Two medtech start-ups have earned cash prizes in MassMEDIC’s IGNITE 2020 program as the year wrapped up at the 2020 MedTech IGNITE Virtual Accelerator final event on February 24. Cellens, a company co-founded by Jean N. Pham and Dr. Igor Sokolov, took first prize for its achievements in developing a suite of cancer detection products. And Beacon Bio, founded by Nicole Black, a Gliklich Healthcare Innovation Fellow, took second prize for its development of 3D-printed regenerative solutions for tympanoplasty procedures. Cellens will receive $15,000 in cash, while Beacon Bio will receive $5,000.
The program also recognized two other winners: Nesa Medtech, which was founded by Sreekar Kothamachu and is developing a minimally invasive treatment for symptomatic uterine fibroids; and VeraDermics, co-founded by Drs. Tim Durso and Reid Waldman and developing a pediatric wart treatment combining therapy with a drug delivery. These two companies were selected by IGNITE sponsors to receive in-kind services. Nesa Medtech will receive services from Propel, and VeraDermics will receive services from Boyd Technologies. Alira Health also selected Cellens for in-kind services.
Top winners Pham and Black will join Brian Johnson, president of MassMEDIC, at the upcoming MD&M BIOMEDigital virtual event to discuss their work and how they progressed over the course of the IGNITE program. They will speak in the keynote panel discussion, “MassMEDIC Ignite Winners Share Their Innovation Start-Up Stories, on April 7 at 11:00 am.
Cellens seeks to advance the current standard of care by offering an easily integrable suite of products in cancer detection. The initial proof-of-concept study was done with grant support from the National Science Foundation and NorrisCotton Cancer Center, Dartmouth College. The Cellens team is currently working with physicians from Brigham's and Women Hospital and Tufts Medical Center to conduct a validation study on a large cohort of patients with history of bladder cancer recurrence. Through the MassMedic IGNITE program, the company was able to connect with legal, regulatory, and reimbursement experts who helped the team devise a launch plan.
Beacon Bio is working at Mass Eye and Ear Hospital and the Wyss Institute for Biologically Inspired Engineering at Harvard University in Boston on its regenerative tissue. IGNITE has helped the team advance its manufacturing and scale-up for PhonoGraft, a biomimetic device for the repair of chronic eardrum perforations. The team is conducting animal studies for chronic eardrum perforations to derisk the technology and is assembling a regulatory strategy for FDA clearance, according to a statement provided to MD+DI.
Nesa Medtech’s uterine fibroid treatment aims preserve the uterus. “Uterine fibroids are very common benign growths that develop in the muscular wall of the uterus. Each year around 200K surgeries are performed in U.S. alone to treat uterine fibroids,” said Kothamachu in a statement. “Nesa Medtech addresses this huge clinical need by developing a patented minimally-invasive technology alternative to traditional surgical approaches with the promise of less morbidity, short recovery time, faster procedure time, and lower cost.” Since IGNITE, the company has produced sample units and has been preparing for clinical pilot studies on product safety. It would then seek regulatory approval.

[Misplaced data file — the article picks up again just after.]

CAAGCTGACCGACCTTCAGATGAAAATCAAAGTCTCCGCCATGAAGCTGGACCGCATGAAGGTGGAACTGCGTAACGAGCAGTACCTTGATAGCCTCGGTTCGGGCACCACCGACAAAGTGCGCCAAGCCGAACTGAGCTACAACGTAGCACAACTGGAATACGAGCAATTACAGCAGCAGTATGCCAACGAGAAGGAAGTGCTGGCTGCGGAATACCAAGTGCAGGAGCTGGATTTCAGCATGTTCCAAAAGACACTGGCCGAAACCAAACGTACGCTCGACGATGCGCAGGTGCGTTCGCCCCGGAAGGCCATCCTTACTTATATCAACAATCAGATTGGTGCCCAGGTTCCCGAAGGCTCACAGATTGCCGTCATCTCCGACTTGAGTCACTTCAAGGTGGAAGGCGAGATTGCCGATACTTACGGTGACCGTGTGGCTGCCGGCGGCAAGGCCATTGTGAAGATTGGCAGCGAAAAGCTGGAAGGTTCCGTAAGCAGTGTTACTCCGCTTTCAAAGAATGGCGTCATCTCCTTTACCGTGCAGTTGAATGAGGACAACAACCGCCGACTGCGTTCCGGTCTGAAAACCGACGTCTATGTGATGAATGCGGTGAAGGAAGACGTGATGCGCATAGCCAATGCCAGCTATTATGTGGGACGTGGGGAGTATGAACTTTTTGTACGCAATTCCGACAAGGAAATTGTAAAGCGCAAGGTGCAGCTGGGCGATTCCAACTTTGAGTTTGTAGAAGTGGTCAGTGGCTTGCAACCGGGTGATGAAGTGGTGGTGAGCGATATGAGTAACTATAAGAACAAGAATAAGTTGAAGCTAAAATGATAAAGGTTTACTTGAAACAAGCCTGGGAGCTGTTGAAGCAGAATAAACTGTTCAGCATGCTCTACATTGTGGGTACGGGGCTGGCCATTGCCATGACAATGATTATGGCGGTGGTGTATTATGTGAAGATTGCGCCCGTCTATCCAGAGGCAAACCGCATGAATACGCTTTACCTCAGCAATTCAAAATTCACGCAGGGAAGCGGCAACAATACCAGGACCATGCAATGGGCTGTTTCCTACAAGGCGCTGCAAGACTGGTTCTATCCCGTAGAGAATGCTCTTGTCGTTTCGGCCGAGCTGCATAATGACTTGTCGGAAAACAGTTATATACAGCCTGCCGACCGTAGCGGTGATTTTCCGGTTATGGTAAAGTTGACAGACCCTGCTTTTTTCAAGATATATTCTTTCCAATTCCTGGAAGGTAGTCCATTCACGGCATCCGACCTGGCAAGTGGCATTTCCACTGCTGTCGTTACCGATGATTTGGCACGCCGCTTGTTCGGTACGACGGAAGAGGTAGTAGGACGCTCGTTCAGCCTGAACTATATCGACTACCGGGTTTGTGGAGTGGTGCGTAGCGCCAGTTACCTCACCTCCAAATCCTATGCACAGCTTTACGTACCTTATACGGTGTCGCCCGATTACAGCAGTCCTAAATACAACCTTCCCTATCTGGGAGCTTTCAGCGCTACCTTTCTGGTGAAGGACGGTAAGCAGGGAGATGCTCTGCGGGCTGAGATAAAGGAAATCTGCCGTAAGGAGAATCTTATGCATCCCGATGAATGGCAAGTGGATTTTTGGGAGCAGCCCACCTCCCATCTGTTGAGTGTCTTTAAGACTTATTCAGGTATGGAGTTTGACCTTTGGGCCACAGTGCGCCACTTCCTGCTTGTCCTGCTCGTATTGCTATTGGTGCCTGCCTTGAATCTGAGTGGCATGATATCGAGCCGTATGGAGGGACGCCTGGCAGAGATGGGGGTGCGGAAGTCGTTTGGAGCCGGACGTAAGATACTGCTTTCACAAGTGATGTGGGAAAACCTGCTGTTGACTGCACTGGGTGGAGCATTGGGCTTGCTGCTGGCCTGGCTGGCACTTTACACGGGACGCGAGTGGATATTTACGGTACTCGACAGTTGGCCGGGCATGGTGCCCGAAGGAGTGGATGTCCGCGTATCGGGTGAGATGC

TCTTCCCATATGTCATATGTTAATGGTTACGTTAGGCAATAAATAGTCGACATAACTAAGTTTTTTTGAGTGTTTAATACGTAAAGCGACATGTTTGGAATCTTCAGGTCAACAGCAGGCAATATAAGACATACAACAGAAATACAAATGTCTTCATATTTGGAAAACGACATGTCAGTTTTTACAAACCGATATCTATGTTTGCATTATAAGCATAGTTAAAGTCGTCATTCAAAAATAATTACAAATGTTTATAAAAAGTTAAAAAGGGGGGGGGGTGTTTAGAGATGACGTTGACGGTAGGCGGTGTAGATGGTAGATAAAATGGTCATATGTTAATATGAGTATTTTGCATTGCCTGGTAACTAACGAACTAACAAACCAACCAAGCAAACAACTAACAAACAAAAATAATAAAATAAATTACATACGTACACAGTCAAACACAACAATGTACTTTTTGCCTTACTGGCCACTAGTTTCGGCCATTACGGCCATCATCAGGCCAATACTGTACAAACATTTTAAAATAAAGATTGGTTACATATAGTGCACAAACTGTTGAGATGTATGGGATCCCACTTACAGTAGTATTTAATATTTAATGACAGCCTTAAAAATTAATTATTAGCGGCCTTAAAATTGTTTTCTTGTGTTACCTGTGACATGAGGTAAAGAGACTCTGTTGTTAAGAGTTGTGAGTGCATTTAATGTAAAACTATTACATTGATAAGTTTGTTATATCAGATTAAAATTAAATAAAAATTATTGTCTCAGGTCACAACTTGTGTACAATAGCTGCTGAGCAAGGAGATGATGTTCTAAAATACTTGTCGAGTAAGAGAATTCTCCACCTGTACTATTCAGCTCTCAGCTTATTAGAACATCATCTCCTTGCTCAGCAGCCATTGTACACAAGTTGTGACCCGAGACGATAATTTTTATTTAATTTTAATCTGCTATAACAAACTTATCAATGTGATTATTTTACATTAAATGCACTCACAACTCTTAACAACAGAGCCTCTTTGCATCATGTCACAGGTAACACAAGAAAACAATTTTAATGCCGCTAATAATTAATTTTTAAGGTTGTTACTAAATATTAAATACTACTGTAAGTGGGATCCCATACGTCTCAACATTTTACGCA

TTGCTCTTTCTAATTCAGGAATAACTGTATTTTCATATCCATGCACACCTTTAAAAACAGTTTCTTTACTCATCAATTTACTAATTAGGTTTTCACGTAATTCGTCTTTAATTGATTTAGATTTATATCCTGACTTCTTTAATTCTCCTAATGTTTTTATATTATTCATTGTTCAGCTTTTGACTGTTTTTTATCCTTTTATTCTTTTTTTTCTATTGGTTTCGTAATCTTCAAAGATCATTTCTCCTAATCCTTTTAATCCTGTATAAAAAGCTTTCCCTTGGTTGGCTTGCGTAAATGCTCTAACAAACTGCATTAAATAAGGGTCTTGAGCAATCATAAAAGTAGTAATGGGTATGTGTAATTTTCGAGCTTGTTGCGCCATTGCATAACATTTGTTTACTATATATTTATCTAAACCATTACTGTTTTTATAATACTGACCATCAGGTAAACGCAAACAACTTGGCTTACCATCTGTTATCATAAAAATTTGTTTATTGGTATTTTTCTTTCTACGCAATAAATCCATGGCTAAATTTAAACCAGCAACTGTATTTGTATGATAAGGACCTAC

VeraDermics is focusing on immunotherapy for pediatric warts. Immunotherapy “works better than the standard of care,” noted cofounder Reid Waldman, MD, during BIOMEDigital 2020, but “the problems with these injections is that they can be exquisitely painful.” The company is utilizing immunotherapy with an FDA-approved generic active ingredient known to work for warts along with a dissolvable microneedle patch.
Beacon Bio, Cellens, Nesa Medtech, and VeraDermics were part of a cohort of 22 companies, many of which MD+DI profiled after they participated in the BIOMEDigital Start-up Showcase in November 2020. And in February 2021, six finalists pitched during the 2020 MedTech IGNITE Virtual Accelerator over Zoom to a panel of judges and audience of nearly 200 guests.
“Congratulations to our winners and to the entire 2020 IGNITE Cohort. While these 22 company founders faced unprecedented challenges, each made huge strides over the course of the program honing their pitch, advancing their technology, and building their networks. The success of our IGNITE companies in securing funding during the current environment is validation of their potential and innovation. We are confident that investment in these ventures will continue to contribute to the Commonwealth’s economy and the greater medtech ecosystem,” said Brian Johnson, president of MassMEDIC, in the statement. “MassMEDIC is committed to supporting and growing the Commonwealth’s medtech startup ecosystem. This program would not be possible without the involvement of members of the entire community and we thank all of our sponsors, the IGNITE Steering Committee, Judges, Mentors and Faculty for their time, expertise and support.” Sponsors include the Massachusetts Life Sciences Center (MLSC).
According to MassMEDIC, IGNITE companies have collectively secured over $30 million in financing through SBIR grants, prizes, and seed funding. Half of those companies are female-led, such as Coremap, co-founded by Sarah Kalil. The company announced a Series A round of $10.5M in funding in September of 2020 and opened a Boston design headquarters in January 2021.
Founders interested in learning more and submitting an application for the 2021 IGNITE cohort can apply here.